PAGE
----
resp practice problems acid-base imbalances interpretation of arterial blood gases (abg)

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RESP RESP Practice Problems Acid-Base Imbalances interpretation of Arterial Blood Gases (ABG)

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Page 1: RESP Practice Problems Acid-Base Imbalances interpretation of Arterial Blood Gases (ABG)

RESPRESP

Practice Problems Acid-Base Imbalances

interpretation of Arterial Blood Gases (ABG)

Page 2: RESP Practice Problems Acid-Base Imbalances interpretation of Arterial Blood Gases (ABG)

Getting an arterial blood gas sample

Page 3: RESP Practice Problems Acid-Base Imbalances interpretation of Arterial Blood Gases (ABG)

Radial Artery

Ulnar Artery

Page 4: RESP Practice Problems Acid-Base Imbalances interpretation of Arterial Blood Gases (ABG)
Page 5: RESP Practice Problems Acid-Base Imbalances interpretation of Arterial Blood Gases (ABG)

Blood Gas Report

•Acid-Base Information• pH

• PCO2

• HCO3 [calculated vs measured]

•Oxygenation Information

• PO2 [oxygen tension]

• SO2 [oxygen saturation]

Page 6: RESP Practice Problems Acid-Base Imbalances interpretation of Arterial Blood Gases (ABG)
Page 7: RESP Practice Problems Acid-Base Imbalances interpretation of Arterial Blood Gases (ABG)

Acid-Base Disorder Primary Change Compensatory Change

Respiratory acidosis PCO2 up HCO3 upRespiratory alkalosis PCO2 down HCO3 downMetabolic acidosis HCO3 down PCO2 downMetabolic alkalosis HCO3 up PCO2 up

PRIMARY AND SECONDARY ACID-BASE DERANGEMENTS

[HCO[HCO33--] ]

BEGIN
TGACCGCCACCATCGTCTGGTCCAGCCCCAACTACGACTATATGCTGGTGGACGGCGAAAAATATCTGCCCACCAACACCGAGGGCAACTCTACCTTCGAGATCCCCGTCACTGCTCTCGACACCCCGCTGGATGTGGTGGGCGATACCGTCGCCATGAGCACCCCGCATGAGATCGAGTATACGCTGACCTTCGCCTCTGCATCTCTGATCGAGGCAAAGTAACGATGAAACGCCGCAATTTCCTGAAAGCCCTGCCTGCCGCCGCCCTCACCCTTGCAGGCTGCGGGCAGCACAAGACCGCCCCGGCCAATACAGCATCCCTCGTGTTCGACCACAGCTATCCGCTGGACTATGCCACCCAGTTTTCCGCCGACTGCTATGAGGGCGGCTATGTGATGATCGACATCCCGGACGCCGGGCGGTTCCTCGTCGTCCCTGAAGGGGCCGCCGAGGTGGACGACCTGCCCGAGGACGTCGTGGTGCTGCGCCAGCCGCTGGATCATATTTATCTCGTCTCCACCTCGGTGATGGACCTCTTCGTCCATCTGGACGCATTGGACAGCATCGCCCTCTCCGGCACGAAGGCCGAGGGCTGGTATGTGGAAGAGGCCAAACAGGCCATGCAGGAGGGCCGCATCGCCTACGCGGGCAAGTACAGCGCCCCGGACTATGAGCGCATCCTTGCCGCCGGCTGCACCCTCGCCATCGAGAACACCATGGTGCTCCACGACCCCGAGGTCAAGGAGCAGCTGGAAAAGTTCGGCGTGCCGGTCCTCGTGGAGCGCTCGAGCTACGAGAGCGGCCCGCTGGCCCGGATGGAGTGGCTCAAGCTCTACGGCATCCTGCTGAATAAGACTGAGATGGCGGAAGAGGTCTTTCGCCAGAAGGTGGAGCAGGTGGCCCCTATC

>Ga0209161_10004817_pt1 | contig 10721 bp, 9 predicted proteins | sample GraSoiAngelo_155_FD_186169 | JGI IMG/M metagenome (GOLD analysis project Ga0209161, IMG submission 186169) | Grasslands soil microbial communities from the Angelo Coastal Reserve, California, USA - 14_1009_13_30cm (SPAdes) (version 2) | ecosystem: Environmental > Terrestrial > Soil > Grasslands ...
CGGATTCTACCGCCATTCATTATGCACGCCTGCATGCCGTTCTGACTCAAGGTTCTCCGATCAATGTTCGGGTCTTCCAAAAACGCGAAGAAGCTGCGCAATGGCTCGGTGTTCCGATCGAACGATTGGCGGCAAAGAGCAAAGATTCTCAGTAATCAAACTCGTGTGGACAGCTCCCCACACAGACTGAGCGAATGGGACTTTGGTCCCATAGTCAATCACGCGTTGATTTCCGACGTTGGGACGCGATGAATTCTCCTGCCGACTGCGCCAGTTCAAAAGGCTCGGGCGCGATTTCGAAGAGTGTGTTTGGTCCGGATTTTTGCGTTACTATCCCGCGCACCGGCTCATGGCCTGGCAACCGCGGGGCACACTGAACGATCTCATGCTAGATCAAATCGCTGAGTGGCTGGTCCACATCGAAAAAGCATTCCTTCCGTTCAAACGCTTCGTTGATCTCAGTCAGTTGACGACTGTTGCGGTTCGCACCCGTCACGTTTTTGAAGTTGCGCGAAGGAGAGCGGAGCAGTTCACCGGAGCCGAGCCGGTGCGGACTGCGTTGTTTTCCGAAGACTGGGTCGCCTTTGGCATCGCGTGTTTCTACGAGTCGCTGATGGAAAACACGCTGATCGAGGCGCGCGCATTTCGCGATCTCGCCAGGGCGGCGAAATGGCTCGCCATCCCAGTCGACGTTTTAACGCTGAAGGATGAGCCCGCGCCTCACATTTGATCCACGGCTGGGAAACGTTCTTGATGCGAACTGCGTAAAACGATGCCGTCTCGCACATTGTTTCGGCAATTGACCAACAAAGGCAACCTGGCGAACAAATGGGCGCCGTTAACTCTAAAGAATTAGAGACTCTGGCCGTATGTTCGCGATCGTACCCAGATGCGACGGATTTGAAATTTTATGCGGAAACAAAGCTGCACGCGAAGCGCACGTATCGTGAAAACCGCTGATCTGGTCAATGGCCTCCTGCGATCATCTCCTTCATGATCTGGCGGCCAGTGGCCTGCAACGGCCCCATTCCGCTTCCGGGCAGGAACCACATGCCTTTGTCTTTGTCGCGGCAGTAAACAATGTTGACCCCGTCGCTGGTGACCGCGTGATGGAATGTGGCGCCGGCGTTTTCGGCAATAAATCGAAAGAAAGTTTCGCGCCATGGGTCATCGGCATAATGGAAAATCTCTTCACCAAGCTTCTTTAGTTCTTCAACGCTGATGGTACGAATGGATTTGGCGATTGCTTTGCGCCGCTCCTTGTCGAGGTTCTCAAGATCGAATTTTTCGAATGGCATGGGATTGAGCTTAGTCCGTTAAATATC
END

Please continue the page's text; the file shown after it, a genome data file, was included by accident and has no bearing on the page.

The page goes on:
pHpH = 6.1 + log --------------------------------- PCOPCO22 + 0.225

Page 8: RESP Practice Problems Acid-Base Imbalances interpretation of Arterial Blood Gases (ABG)
Page 9: RESP Practice Problems Acid-Base Imbalances interpretation of Arterial Blood Gases (ABG)

Steps for interpretation of ABG

1.Know normal values of pH, (PCO2), and (HCO3-).

2.Look at the patient's ABG's to determine what's abnormal high or low.

3.Correlate the abnormal values of PCO2 and HCO3- to the abnormality of pH.

4.Name the disorder, the cause, and the source of any compensation.

Page 10: RESP Practice Problems Acid-Base Imbalances interpretation of Arterial Blood Gases (ABG)

2- Evaluate the patient's ABG's: • is the pH normal? Is it too high or too low? Is it acidosis or

alkalosis?

• Is the HCO3- normal? Is it too high or too low? Will it cause

acidosis or alkalosis? Will it correct acidosis or alkalosis?

• Is the CO2 normal? Is it too high or too low? Will it cause acidosis or alkalosis? Will it correct acidosis or alkalosis?

1- Normal values for ABG's:

Page 11: RESP Practice Problems Acid-Base Imbalances interpretation of Arterial Blood Gases (ABG)

• If only one of the two parameters (CO2 or HCO3-) is abnormal,

then its value should be consistent with the pH (for example, if the CO2 is high, since that causes a drop in pH, the pH should be low).

• If both of the parameter are abnormal, then usually one is CAUSING the problem, and the other is trying to CORRECT (COMPENSATE FOR) the problem.